Now come the trial lawyers with their brilliant plan to make Big Food pay for fifty years of big-government bullying over diet.  Why not?  You think that the liberal activists and bureaucrats have any money to spare?

Personally, I blame the merchants of Venice.  They were the guys who financed the first Western sugar plantations after the Crusades and got the whole plantation slavery thing going.  You'd think the trial lawyers would know that.  Then they could sue Italy -- not just for the health care costs, but for reparations!

And I think it's time for Coke to reactivate the Old Cola Drinkers of America -- the guys who put "New Coke" in the history books.  When the government is after you, there's nothing quite like a bunch of obese old white guys in tee-shirts backing you up.

Christopher Chantrill (mailto:chrischantrill@gmail.com) is a frequent contributor to American Thinker.  See his usgovernmentspending.com and also usgovernmentdebt.us.  At americanmanifesto.org he is blogging and writing An American Manifesto: Life After Liberalism. Get his Road to the Middle Class.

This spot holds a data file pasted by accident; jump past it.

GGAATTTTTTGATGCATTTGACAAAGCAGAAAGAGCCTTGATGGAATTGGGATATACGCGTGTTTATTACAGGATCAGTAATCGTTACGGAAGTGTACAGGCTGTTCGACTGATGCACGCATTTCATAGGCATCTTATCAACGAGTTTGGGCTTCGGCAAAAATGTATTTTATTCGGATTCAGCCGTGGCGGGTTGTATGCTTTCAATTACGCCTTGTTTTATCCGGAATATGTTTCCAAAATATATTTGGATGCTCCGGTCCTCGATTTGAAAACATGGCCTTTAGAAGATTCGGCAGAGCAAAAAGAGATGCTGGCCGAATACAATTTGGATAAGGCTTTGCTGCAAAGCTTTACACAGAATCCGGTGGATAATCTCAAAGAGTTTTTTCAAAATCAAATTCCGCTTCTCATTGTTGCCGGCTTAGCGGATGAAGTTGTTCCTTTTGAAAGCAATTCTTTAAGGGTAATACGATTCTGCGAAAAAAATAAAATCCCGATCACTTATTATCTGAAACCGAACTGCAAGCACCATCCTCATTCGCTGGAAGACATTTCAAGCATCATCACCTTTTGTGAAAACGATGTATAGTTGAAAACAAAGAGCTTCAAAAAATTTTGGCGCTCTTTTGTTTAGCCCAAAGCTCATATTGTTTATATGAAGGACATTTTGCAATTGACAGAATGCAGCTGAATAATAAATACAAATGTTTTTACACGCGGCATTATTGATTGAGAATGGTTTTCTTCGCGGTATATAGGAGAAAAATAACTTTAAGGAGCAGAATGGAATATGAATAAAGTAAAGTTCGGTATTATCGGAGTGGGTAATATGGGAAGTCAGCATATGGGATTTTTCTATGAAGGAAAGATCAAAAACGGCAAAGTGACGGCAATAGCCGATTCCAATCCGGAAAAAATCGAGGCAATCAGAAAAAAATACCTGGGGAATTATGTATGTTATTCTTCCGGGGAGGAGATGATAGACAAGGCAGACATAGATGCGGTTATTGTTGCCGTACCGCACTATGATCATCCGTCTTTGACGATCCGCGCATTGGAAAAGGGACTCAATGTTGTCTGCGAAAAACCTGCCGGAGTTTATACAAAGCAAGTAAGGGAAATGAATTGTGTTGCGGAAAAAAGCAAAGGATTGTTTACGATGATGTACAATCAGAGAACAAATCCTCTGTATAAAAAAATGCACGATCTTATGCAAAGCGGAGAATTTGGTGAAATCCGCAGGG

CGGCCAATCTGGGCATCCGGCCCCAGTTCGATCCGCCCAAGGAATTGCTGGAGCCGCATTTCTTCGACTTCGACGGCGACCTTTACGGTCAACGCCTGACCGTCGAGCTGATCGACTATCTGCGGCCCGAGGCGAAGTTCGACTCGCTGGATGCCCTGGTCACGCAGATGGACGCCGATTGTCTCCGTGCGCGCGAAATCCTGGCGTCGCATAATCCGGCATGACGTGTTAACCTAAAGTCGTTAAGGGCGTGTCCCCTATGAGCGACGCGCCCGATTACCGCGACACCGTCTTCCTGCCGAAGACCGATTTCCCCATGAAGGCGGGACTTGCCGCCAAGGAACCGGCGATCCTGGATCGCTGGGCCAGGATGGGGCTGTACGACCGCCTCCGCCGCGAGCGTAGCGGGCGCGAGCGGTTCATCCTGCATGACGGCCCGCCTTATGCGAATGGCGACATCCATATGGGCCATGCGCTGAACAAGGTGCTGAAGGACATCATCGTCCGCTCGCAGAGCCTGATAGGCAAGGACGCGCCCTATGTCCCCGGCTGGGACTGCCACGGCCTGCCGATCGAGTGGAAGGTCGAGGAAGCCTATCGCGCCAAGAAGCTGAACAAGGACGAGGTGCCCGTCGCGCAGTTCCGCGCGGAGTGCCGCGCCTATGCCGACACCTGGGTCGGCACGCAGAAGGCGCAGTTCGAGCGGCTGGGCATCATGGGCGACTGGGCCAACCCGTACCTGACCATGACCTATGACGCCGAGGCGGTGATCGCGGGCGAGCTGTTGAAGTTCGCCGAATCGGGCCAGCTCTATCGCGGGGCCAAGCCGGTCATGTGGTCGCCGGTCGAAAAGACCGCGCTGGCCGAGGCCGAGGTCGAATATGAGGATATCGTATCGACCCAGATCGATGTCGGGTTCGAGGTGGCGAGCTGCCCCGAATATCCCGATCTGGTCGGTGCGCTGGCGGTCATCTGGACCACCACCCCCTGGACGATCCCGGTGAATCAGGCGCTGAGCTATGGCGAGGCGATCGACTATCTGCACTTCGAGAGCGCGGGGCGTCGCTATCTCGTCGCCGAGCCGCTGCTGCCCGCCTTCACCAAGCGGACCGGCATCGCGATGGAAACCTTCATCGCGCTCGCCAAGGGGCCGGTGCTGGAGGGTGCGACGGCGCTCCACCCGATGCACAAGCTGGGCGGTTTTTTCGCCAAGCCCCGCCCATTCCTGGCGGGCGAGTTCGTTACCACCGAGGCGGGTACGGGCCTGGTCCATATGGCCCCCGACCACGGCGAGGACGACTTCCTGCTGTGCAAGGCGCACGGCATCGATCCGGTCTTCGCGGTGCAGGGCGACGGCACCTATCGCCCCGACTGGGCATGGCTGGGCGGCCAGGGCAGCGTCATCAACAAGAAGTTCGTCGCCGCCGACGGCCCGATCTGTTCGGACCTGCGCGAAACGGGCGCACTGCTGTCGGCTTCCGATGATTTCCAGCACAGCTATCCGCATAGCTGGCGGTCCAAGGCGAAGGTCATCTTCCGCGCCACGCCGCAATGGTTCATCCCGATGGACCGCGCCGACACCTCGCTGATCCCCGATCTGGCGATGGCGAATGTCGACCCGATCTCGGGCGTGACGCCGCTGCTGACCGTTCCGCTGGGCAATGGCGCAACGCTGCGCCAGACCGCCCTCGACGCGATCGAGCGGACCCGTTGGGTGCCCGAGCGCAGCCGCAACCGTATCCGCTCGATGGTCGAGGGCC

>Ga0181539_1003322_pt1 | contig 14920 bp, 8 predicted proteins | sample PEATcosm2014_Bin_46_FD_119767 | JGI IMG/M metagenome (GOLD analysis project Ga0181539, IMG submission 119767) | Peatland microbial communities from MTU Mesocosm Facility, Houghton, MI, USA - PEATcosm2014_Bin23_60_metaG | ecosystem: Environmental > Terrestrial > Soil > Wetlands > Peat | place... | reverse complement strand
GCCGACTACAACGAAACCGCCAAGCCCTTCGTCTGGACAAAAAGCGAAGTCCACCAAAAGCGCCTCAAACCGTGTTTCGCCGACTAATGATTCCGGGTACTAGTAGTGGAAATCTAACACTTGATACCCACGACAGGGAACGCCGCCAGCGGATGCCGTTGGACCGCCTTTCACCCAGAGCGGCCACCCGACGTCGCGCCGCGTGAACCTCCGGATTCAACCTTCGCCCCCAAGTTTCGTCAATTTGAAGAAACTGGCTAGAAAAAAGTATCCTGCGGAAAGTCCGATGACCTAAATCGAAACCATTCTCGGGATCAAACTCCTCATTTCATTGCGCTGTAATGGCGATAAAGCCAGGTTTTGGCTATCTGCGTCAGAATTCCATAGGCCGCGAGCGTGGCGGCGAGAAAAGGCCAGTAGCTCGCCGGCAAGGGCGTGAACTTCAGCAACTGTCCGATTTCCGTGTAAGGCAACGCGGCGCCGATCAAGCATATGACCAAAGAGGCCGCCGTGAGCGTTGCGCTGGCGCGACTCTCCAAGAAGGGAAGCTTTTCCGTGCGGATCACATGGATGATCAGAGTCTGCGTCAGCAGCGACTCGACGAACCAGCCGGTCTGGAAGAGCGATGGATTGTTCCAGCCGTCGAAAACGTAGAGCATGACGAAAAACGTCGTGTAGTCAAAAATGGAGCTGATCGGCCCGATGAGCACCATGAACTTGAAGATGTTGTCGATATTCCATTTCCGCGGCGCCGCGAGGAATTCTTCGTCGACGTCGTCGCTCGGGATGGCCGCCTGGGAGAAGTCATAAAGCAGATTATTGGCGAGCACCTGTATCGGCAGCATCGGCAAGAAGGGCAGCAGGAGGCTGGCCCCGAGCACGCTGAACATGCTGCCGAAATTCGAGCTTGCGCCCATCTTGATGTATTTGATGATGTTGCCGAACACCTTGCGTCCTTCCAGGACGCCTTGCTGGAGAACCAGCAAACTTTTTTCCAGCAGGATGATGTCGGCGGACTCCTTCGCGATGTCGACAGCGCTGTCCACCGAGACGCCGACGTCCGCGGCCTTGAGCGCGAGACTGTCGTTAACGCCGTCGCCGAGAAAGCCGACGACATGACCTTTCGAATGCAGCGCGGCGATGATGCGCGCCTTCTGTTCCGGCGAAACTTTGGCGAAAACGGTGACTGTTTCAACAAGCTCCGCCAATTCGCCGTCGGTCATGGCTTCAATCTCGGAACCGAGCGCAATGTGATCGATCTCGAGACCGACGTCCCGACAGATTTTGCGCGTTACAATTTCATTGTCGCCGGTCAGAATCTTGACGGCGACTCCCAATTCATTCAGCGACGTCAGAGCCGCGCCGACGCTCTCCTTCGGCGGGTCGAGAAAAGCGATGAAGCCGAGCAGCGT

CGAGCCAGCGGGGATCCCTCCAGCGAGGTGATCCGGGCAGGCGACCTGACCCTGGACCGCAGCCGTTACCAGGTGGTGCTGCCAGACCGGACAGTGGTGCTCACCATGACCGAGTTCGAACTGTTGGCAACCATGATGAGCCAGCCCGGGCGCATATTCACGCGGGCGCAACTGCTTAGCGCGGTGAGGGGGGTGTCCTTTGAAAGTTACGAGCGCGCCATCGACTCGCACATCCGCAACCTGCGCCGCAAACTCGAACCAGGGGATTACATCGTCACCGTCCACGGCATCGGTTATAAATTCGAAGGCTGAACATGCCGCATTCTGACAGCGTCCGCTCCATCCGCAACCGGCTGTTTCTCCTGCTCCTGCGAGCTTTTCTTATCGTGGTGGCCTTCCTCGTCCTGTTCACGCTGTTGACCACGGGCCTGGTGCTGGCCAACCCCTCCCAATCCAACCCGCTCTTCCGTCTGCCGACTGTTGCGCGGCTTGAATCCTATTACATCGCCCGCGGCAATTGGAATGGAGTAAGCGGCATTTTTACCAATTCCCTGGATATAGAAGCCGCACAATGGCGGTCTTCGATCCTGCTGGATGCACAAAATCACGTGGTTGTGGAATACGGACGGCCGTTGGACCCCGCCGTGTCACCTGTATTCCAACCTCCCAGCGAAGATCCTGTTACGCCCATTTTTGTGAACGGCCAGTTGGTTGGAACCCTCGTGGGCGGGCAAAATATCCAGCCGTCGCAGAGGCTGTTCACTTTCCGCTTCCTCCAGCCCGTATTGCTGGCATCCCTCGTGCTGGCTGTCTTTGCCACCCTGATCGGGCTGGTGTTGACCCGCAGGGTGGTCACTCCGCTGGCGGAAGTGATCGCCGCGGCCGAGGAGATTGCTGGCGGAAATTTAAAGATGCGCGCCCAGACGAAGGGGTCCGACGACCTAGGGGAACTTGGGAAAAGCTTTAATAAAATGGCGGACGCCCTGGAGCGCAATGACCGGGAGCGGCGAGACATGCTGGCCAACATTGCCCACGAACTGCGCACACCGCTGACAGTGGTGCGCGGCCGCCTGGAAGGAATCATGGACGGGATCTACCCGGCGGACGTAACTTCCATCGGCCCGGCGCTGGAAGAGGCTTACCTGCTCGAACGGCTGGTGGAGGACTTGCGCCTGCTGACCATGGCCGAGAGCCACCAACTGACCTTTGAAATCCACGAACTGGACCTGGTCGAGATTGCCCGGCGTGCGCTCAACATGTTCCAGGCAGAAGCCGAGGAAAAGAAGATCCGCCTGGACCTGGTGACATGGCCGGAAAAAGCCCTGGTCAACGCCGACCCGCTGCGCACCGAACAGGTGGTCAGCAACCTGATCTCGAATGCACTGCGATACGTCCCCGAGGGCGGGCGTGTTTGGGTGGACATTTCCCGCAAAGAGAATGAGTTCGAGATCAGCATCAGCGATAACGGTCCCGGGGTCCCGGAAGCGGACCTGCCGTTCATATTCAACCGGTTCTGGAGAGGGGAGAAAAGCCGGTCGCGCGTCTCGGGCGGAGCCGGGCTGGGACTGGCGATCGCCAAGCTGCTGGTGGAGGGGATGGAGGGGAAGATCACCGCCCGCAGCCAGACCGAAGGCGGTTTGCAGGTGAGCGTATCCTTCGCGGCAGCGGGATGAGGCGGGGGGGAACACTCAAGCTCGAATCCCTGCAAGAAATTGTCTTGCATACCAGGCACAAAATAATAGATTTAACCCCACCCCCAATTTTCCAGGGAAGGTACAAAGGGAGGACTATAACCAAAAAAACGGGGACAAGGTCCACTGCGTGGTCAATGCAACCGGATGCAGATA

It was only last week here in Panama that I was talking to a Pepsi truck driver from Philadelphia.  They'll be coming for you sugar guys next, I said.  It's already started, he retorted.  In Philadelphia recently, the union bussed the drivers down to City Hall to protest a tax on sugar.

Now we read that the trial lawyers are going for a repeat on the Big Tobacco shakedown of the 1990s.  They want the state attorneys general to sue Big Food to "pay for soaring obesity-related health care costs."  And why not?  Back in the 1990s, Big Law got Big Tobacco to pony up $420 billion to pay into state slush funds for soaring tobacco-related health care costs. 

What a deal that was!  Four hundred and twenty billion for lawyers and politicians to spread out among their closest friends!